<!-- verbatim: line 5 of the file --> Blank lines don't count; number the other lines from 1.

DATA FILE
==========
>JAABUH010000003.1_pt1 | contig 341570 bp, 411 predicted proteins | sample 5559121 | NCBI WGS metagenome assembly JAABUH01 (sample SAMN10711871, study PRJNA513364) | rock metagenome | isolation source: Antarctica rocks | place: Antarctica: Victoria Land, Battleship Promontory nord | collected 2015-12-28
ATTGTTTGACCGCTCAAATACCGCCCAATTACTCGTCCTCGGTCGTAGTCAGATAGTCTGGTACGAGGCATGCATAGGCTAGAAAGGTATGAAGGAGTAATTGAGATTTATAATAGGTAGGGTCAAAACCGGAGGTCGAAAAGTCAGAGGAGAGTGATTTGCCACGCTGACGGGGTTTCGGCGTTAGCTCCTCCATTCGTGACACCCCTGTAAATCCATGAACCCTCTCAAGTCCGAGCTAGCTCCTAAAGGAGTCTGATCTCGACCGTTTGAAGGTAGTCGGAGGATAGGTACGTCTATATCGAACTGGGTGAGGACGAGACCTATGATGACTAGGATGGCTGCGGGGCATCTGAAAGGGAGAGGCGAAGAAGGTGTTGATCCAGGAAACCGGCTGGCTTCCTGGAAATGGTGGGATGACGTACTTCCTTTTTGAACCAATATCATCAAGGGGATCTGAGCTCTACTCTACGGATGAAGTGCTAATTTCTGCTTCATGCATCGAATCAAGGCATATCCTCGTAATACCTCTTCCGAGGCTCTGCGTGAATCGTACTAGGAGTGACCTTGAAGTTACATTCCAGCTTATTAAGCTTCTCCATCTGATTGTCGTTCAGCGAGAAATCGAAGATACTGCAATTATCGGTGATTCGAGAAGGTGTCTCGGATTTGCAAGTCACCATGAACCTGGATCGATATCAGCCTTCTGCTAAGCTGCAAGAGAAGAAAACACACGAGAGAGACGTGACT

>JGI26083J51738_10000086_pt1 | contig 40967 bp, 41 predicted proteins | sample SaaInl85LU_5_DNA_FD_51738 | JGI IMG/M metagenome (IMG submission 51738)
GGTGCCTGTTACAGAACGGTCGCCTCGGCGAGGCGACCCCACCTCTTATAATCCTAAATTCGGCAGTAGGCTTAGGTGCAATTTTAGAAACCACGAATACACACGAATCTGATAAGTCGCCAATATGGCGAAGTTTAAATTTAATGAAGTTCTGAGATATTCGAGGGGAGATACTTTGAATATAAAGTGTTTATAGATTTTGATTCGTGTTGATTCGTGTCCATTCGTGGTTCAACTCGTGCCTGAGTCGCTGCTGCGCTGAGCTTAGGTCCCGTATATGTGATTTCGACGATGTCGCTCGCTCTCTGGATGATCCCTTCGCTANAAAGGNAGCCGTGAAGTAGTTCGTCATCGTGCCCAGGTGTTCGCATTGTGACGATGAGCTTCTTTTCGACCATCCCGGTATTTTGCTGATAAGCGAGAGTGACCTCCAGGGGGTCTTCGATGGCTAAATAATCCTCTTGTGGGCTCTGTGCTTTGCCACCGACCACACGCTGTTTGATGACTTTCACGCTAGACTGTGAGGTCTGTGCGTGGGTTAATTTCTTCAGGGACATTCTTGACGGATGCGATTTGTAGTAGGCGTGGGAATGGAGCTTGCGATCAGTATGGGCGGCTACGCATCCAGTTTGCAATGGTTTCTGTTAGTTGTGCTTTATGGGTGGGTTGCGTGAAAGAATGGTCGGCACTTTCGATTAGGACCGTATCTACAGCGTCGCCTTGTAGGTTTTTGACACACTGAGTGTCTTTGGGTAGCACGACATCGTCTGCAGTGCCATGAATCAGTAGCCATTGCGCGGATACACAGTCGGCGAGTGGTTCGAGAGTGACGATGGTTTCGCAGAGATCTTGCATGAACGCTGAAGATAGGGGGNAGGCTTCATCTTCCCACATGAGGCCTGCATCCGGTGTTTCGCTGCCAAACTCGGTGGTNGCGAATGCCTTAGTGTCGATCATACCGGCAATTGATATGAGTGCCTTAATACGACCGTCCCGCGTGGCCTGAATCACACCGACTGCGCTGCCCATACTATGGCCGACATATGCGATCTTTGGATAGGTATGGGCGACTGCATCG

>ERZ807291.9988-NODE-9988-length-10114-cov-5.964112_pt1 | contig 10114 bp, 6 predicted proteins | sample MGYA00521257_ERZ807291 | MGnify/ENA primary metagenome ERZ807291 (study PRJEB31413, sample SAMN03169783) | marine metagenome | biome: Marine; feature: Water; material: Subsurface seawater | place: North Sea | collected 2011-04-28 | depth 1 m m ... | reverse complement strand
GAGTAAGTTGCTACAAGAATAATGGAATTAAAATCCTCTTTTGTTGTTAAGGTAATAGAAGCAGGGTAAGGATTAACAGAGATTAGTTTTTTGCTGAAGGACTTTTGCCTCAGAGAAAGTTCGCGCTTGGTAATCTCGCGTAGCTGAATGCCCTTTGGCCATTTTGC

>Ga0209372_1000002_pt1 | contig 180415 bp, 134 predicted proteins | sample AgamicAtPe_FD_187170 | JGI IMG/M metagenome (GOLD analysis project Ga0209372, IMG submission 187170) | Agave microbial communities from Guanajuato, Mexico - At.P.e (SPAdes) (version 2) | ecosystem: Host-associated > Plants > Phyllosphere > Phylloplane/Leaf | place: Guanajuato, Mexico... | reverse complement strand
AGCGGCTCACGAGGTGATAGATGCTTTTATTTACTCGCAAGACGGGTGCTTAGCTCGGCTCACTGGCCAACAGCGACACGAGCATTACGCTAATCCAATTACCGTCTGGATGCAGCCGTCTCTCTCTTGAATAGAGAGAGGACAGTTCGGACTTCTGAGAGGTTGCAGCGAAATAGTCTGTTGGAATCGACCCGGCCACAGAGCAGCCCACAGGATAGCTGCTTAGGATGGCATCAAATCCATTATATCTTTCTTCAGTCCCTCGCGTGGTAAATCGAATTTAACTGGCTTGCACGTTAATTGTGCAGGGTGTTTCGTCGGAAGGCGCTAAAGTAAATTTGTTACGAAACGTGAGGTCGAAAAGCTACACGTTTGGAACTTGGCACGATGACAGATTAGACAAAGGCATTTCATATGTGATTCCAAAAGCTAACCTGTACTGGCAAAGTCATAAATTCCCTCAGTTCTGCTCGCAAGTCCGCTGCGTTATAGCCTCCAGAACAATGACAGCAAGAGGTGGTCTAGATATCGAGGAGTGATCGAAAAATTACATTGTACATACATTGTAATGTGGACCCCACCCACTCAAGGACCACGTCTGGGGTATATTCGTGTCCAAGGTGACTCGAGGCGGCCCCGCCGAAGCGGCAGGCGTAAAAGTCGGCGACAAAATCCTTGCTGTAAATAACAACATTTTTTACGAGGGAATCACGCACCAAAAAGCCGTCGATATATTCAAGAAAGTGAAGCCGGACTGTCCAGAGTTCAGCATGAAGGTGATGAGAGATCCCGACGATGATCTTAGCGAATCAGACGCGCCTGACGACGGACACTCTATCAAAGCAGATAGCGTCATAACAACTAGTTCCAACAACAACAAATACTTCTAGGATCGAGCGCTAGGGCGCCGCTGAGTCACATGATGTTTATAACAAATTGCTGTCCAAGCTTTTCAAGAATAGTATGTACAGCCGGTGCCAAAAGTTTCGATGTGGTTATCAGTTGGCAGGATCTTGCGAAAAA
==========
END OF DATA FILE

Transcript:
>ERZ807291.9988-NODE-9988-length-10114-cov-5.964112_pt1 | contig 10114 bp, 6 predicted proteins | sample MGYA00521257_ERZ807291 | MGnify/ENA primary metagenome ERZ807291 (study PRJEB31413, sample SAMN03169783) | marine metagenome | biome: Marine; feature: Water; material: Subsurface seawater | place: North Sea | collected 2011-04-28 | depth 1 m m ... | reverse complement strand